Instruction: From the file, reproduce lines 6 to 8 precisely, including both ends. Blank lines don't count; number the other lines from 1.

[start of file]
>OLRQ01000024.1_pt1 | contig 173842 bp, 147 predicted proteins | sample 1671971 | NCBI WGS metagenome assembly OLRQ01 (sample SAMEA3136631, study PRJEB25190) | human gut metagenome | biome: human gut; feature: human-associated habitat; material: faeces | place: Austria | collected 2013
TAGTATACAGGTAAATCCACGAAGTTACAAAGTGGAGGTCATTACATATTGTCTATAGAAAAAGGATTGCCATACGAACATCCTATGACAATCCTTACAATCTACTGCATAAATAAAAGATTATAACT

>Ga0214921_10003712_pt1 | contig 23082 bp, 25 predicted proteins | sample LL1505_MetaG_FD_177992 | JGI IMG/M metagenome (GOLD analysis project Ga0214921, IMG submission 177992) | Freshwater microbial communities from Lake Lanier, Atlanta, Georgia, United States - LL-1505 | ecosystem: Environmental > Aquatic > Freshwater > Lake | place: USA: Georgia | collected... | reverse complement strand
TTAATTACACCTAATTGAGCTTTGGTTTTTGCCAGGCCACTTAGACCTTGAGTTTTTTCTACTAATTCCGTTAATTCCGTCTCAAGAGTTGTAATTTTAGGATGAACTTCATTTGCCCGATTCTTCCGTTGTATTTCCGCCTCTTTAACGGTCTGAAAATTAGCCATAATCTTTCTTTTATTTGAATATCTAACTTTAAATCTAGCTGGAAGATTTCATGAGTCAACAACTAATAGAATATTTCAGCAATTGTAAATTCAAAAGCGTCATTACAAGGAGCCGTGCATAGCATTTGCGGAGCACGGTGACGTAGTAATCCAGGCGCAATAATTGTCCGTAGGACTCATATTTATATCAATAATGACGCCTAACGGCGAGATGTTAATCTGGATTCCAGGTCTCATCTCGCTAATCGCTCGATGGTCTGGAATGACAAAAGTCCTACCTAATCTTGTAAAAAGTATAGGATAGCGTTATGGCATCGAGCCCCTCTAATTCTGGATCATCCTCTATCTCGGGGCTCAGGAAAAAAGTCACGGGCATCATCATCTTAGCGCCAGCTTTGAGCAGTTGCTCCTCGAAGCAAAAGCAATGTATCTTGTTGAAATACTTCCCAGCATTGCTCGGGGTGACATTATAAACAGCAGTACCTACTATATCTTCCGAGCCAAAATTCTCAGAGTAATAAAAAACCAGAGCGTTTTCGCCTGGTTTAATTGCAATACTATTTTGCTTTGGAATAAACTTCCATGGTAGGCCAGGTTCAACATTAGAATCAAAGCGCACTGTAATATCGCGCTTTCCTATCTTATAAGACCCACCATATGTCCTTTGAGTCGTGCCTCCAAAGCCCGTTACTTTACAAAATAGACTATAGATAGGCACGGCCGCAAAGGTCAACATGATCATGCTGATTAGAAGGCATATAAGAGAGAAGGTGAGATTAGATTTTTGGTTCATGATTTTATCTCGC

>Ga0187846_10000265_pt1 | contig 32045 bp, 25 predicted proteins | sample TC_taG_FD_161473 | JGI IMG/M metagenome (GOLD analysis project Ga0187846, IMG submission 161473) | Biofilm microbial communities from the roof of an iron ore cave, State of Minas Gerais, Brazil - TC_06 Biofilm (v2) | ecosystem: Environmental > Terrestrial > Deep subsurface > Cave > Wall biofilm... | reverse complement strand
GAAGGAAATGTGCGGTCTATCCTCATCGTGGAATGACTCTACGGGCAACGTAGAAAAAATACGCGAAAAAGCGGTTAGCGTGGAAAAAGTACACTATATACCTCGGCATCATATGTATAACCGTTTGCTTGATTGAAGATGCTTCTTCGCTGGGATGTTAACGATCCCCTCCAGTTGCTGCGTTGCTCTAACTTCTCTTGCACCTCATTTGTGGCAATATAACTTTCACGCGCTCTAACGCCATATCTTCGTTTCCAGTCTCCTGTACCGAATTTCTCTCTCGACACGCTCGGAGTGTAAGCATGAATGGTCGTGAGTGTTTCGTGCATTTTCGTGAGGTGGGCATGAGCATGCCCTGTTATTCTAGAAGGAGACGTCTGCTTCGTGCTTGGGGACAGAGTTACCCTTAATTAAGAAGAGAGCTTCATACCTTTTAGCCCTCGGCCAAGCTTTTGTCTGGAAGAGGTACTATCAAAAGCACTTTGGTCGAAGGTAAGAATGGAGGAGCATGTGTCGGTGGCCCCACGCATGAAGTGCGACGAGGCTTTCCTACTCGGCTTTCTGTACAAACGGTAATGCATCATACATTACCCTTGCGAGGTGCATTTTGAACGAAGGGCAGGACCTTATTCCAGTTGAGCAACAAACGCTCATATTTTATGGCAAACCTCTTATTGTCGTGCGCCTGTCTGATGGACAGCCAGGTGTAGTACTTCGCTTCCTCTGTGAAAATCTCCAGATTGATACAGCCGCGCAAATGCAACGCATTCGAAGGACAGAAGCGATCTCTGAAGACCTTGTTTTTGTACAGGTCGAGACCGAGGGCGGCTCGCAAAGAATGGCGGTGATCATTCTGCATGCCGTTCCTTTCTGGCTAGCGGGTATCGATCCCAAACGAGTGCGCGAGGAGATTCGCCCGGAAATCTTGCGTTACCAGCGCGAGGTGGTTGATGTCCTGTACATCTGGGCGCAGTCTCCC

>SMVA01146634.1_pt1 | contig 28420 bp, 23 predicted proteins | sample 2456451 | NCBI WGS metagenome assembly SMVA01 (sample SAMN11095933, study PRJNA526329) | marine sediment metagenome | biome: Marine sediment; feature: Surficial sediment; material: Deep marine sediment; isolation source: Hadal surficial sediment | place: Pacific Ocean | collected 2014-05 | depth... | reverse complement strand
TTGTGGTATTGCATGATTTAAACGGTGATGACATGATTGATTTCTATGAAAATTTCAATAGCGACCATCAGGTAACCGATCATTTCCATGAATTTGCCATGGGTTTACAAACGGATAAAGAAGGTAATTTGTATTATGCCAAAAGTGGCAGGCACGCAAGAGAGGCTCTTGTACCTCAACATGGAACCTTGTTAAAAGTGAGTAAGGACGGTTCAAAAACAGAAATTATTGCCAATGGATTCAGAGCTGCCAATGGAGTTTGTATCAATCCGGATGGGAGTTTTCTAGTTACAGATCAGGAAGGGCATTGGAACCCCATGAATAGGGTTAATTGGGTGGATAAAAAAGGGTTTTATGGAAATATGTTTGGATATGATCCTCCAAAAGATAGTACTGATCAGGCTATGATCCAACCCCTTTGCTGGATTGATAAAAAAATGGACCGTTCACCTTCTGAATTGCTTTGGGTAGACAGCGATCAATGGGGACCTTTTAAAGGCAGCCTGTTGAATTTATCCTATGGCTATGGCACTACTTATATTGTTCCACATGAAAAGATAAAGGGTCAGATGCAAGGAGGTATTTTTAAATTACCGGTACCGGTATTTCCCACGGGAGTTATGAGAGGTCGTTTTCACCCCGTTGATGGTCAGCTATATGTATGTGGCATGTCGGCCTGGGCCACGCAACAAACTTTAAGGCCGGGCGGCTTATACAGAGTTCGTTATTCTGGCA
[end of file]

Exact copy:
GAAGGAAATGTGCGGTCTATCCTCATCGTGGAATGACTCTACGGGCAACGTAGAAAAAATACGCGAAAAAGCGGTTAGCGTGGAAAAAGTACACTATATACCTCGGCATCATATGTATAACCGTTTGCTTGATTGAAGATGCTTCTTCGCTGGGATGTTAACGATCCCCTCCAGTTGCTGCGTTGCTCTAACTTCTCTTGCACCTCATTTGTGGCAATATAACTTTCACGCGCTCTAACGCCATATCTTCGTTTCCAGTCTCCTGTACCGAATTTCTCTCTCGACACGCTCGGAGTGTAAGCATGAATGGTCGTGAGTGTTTCGTGCATTTTCGTGAGGTGGGCATGAGCATGCCCTGTTATTCTAGAAGGAGACGTCTGCTTCGTGCTTGGGGACAGAGTTACCCTTAATTAAGAAGAGAGCTTCATACCTTTTAGCCCTCGGCCAAGCTTTTGTCTGGAAGAGGTACTATCAAAAGCACTTTGGTCGAAGGTAAGAATGGAGGAGCATGTGTCGGTGGCCCCACGCATGAAGTGCGACGAGGCTTTCCTACTCGGCTTTCTGTACAAACGGTAATGCATCATACATTACCCTTGCGAGGTGCATTTTGAACGAAGGGCAGGACCTTATTCCAGTTGAGCAACAAACGCTCATATTTTATGGCAAACCTCTTATTGTCGTGCGCCTGTCTGATGGACAGCCAGGTGTAGTACTTCGCTTCCTCTGTGAAAATCTCCAGATTGATACAGCCGCGCAAATGCAACGCATTCGAAGGACAGAAGCGATCTCTGAAGACCTTGTTTTTGTACAGGTCGAGACCGAGGGCGGCTCGCAAAGAATGGCGGTGATCATTCTGCATGCCGTTCCTTTCTGGCTAGCGGGTATCGATCCCAAACGAGTGCGCGAGGAGATTCGCCCGGAAATCTTGCGTTACCAGCGCGAGGTGGTTGATGTCCTGTACATCTGGGCGCAGTCTCCC

>SMVA01146634.1_pt1 | contig 28420 bp, 23 predicted proteins | sample 2456451 | NCBI WGS metagenome assembly SMVA01 (sample SAMN11095933, study PRJNA526329) | marine sediment metagenome | biome: Marine sediment; feature: Surficial sediment; material: Deep marine sediment; isolation source: Hadal surficial sediment | place: Pacific Ocean | collected 2014-05 | depth... | reverse complement strand
TTGTGGTATTGCATGATTTAAACGGTGATGACATGATTGATTTCTATGAAAATTTCAATAGCGACCATCAGGTAACCGATCATTTCCATGAATTTGCCATGGGTTTACAAACGGATAAAGAAGGTAATTTGTATTATGCCAAAAGTGGCAGGCACGCAAGAGAGGCTCTTGTACCTCAACATGGAACCTTGTTAAAAGTGAGTAAGGACGGTTCAAAAACAGAAATTATTGCCAATGGATTCAGAGCTGCCAATGGAGTTTGTATCAATCCGGATGGGAGTTTTCTAGTTACAGATCAGGAAGGGCATTGGAACCCCATGAATAGGGTTAATTGGGTGGATAAAAAAGGGTTTTATGGAAATATGTTTGGATATGATCCTCCAAAAGATAGTACTGATCAGGCTATGATCCAACCCCTTTGCTGGATTGATAAAAAAATGGACCGTTCACCTTCTGAATTGCTTTGGGTAGACAGCGATCAATGGGGACCTTTTAAAGGCAGCCTGTTGAATTTATCCTATGGCTATGGCACTACTTATATTGTTCCACATGAAAAGATAAAGGGTCAGATGCAAGGAGGTATTTTTAAATTACCGGTACCGGTATTTCCCACGGGAGTTATGAGAGGTCGTTTTCACCCCGTTGATGGTCAGCTATATGTATGTGGCATGTCGGCCTGGGCCACGCAACAAACTTTAAGGCCGGGCGGCTTATACAGAGTTCGTTATTCTGGCA